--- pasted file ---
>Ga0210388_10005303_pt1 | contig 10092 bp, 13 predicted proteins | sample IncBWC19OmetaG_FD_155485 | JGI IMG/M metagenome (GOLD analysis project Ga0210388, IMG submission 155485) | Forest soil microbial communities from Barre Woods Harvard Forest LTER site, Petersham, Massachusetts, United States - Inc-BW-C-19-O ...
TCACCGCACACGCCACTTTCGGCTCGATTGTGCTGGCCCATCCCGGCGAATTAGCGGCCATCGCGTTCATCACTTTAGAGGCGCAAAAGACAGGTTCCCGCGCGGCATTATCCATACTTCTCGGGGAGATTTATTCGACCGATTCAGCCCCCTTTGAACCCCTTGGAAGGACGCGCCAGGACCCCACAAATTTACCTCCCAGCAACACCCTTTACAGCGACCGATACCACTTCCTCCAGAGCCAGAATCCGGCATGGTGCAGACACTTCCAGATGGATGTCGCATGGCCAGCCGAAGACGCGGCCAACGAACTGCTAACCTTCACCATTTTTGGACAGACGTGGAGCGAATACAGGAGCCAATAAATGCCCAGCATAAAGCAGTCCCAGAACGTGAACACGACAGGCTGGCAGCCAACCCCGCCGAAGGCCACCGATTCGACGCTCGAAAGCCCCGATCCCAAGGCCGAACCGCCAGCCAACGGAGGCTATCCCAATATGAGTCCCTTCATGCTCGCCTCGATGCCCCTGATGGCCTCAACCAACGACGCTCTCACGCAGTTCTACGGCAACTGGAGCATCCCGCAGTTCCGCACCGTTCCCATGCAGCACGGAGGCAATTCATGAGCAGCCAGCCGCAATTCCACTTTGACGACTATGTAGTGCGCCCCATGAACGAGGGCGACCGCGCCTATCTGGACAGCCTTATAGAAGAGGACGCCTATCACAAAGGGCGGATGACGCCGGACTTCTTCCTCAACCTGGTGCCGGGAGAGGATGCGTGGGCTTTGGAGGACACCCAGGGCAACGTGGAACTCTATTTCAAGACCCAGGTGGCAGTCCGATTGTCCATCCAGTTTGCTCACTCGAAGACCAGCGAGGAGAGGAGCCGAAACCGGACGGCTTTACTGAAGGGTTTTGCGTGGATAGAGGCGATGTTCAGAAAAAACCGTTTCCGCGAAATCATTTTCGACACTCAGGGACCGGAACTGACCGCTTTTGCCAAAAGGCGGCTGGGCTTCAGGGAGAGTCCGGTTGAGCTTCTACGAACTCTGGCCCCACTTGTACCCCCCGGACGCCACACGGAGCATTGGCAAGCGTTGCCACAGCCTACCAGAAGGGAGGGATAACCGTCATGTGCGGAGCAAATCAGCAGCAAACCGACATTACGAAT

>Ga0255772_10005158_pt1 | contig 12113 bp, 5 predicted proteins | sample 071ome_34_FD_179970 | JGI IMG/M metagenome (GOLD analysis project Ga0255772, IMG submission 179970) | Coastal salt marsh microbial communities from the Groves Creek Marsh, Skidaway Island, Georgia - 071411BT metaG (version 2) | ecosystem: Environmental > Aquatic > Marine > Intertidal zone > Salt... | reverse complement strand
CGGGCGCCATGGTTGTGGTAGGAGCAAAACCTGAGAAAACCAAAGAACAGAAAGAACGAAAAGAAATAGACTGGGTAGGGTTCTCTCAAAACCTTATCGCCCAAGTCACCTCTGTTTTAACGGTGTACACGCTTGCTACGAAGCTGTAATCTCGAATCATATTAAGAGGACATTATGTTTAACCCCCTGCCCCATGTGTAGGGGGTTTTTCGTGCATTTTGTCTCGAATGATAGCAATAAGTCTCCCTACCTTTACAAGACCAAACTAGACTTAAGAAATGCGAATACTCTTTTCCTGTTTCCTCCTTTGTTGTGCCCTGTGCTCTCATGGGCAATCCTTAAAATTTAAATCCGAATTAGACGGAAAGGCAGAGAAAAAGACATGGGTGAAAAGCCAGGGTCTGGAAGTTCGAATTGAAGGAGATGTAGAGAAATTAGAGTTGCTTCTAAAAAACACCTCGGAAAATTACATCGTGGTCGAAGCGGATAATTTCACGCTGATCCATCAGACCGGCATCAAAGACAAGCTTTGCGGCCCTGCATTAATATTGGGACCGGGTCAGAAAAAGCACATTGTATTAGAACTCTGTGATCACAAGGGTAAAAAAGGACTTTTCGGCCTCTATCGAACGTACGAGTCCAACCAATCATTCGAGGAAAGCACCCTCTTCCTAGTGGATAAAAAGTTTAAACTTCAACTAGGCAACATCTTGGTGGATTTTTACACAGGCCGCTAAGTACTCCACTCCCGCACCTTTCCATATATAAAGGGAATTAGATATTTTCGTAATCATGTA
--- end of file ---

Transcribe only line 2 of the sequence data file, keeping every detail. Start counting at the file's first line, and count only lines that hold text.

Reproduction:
TCACCGCACACGCCACTTTCGGCTCGATTGTGCTGGCCCATCCCGGCGAATTAGCGGCCATCGCGTTCATCACTTTAGAGGCGCAAAAGACAGGTTCCCGCGCGGCATTATCCATACTTCTCGGGGAGATTTATTCGACCGATTCAGCCCCCTTTGAACCCCTTGGAAGGACGCGCCAGGACCCCACAAATTTACCTCCCAGCAACACCCTTTACAGCGACCGATACCACTTCCTCCAGAGCCAGAATCCGGCATGGTGCAGACACTTCCAGATGGATGTCGCATGGCCAGCCGAAGACGCGGCCAACGAACTGCTAACCTTCACCATTTTTGGACAGACGTGGAGCGAATACAGGAGCCAATAAATGCCCAGCATAAAGCAGTCCCAGAACGTGAACACGACAGGCTGGCAGCCAACCCCGCCGAAGGCCACCGATTCGACGCTCGAAAGCCCCGATCCCAAGGCCGAACCGCCAGCCAACGGAGGCTATCCCAATATGAGTCCCTTCATGCTCGCCTCGATGCCCCTGATGGCCTCAACCAACGACGCTCTCACGCAGTTCTACGGCAACTGGAGCATCCCGCAGTTCCGCACCGTTCCCATGCAGCACGGAGGCAATTCATGAGCAGCCAGCCGCAATTCCACTTTGACGACTATGTAGTGCGCCCCATGAACGAGGGCGACCGCGCCTATCTGGACAGCCTTATAGAAGAGGACGCCTATCACAAAGGGCGGATGACGCCGGACTTCTTCCTCAACCTGGTGCCGGGAGAGGATGCGTGGGCTTTGGAGGACACCCAGGGCAACGTGGAACTCTATTTCAAGACCCAGGTGGCAGTCCGATTGTCCATCCAGTTTGCTCACTCGAAGACCAGCGAGGAGAGGAGCCGAAACCGGACGGCTTTACTGAAGGGTTTTGCGTGGATAGAGGCGATGTTCAGAAAAAACCGTTTCCGCGAAATCATTTTCGACACTCAGGGACCGGAACTGACCGCTTTTGCCAAAAGGCGGCTGGGCTTCAGGGAGAGTCCGGTTGAGCTTCTACGAACTCTGGCCCCACTTGTACCCCCCGGACGCCACACGGAGCATTGGCAAGCGTTGCCACAGCCTACCAGAAGGGAGGGATAACCGTCATGTGCGGAGCAAATCAGCAGCAAACCGACATTACGAAT